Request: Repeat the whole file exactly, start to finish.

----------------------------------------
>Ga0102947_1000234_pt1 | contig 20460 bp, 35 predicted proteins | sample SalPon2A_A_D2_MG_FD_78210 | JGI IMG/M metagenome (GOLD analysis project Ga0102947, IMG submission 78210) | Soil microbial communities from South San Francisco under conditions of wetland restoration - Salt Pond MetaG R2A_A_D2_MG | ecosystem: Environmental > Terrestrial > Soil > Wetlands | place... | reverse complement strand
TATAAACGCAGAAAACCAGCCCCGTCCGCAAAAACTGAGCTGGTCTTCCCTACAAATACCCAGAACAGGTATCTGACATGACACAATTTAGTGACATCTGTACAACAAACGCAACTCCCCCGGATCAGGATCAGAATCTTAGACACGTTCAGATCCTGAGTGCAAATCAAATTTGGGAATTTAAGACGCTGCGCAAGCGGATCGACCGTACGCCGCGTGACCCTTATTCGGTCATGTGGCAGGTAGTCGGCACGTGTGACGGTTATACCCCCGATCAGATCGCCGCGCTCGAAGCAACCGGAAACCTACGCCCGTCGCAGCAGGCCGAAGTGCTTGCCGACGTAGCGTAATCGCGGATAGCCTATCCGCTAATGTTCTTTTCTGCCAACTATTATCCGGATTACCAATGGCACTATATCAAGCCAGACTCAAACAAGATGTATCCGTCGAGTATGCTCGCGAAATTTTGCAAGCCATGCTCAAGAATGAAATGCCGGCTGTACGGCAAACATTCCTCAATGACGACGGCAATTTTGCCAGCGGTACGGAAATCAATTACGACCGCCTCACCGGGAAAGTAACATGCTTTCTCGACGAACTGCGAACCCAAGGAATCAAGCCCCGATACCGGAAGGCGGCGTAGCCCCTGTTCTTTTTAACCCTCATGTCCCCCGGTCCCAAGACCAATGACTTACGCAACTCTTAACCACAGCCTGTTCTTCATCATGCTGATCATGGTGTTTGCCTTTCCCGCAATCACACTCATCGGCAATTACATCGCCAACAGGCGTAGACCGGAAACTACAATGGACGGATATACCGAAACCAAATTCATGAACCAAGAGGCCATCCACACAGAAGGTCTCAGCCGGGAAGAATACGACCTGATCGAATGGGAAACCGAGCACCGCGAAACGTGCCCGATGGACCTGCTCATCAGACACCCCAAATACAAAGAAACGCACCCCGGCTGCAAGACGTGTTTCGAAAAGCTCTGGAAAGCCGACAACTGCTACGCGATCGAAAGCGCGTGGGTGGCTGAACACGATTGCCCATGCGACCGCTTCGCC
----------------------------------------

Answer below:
>Ga0102947_1000234_pt1 | contig 20460 bp, 35 predicted proteins | sample SalPon2A_A_D2_MG_FD_78210 | JGI IMG/M metagenome (GOLD analysis project Ga0102947, IMG submission 78210) | Soil microbial communities from South San Francisco under conditions of wetland restoration - Salt Pond MetaG R2A_A_D2_MG | ecosystem: Environmental > Terrestrial > Soil > Wetlands | place... | reverse complement strand
TATAAACGCAGAAAACCAGCCCCGTCCGCAAAAACTGAGCTGGTCTTCCCTACAAATACCCAGAACAGGTATCTGACATGACACAATTTAGTGACATCTGTACAACAAACGCAACTCCCCCGGATCAGGATCAGAATCTTAGACACGTTCAGATCCTGAGTGCAAATCAAATTTGGGAATTTAAGACGCTGCGCAAGCGGATCGACCGTACGCCGCGTGACCCTTATTCGGTCATGTGGCAGGTAGTCGGCACGTGTGACGGTTATACCCCCGATCAGATCGCCGCGCTCGAAGCAACCGGAAACCTACGCCCGTCGCAGCAGGCCGAAGTGCTTGCCGACGTAGCGTAATCGCGGATAGCCTATCCGCTAATGTTCTTTTCTGCCAACTATTATCCGGATTACCAATGGCACTATATCAAGCCAGACTCAAACAAGATGTATCCGTCGAGTATGCTCGCGAAATTTTGCAAGCCATGCTCAAGAATGAAATGCCGGCTGTACGGCAAACATTCCTCAATGACGACGGCAATTTTGCCAGCGGTACGGAAATCAATTACGACCGCCTCACCGGGAAAGTAACATGCTTTCTCGACGAACTGCGAACCCAAGGAATCAAGCCCCGATACCGGAAGGCGGCGTAGCCCCTGTTCTTTTTAACCCTCATGTCCCCCGGTCCCAAGACCAATGACTTACGCAACTCTTAACCACAGCCTGTTCTTCATCATGCTGATCATGGTGTTTGCCTTTCCCGCAATCACACTCATCGGCAATTACATCGCCAACAGGCGTAGACCGGAAACTACAATGGACGGATATACCGAAACCAAATTCATGAACCAAGAGGCCATCCACACAGAAGGTCTCAGCCGGGAAGAATACGACCTGATCGAATGGGAAACCGAGCACCGCGAAACGTGCCCGATGGACCTGCTCATCAGACACCCCAAATACAAAGAAACGCACCCCGGCTGCAAGACGTGTTTCGAAAAGCTCTGGAAAGCCGACAACTGCTACGCGATCGAAAGCGCGTGGGTGGCTGAACACGATTGCCCATGCGACCGCTTCGCC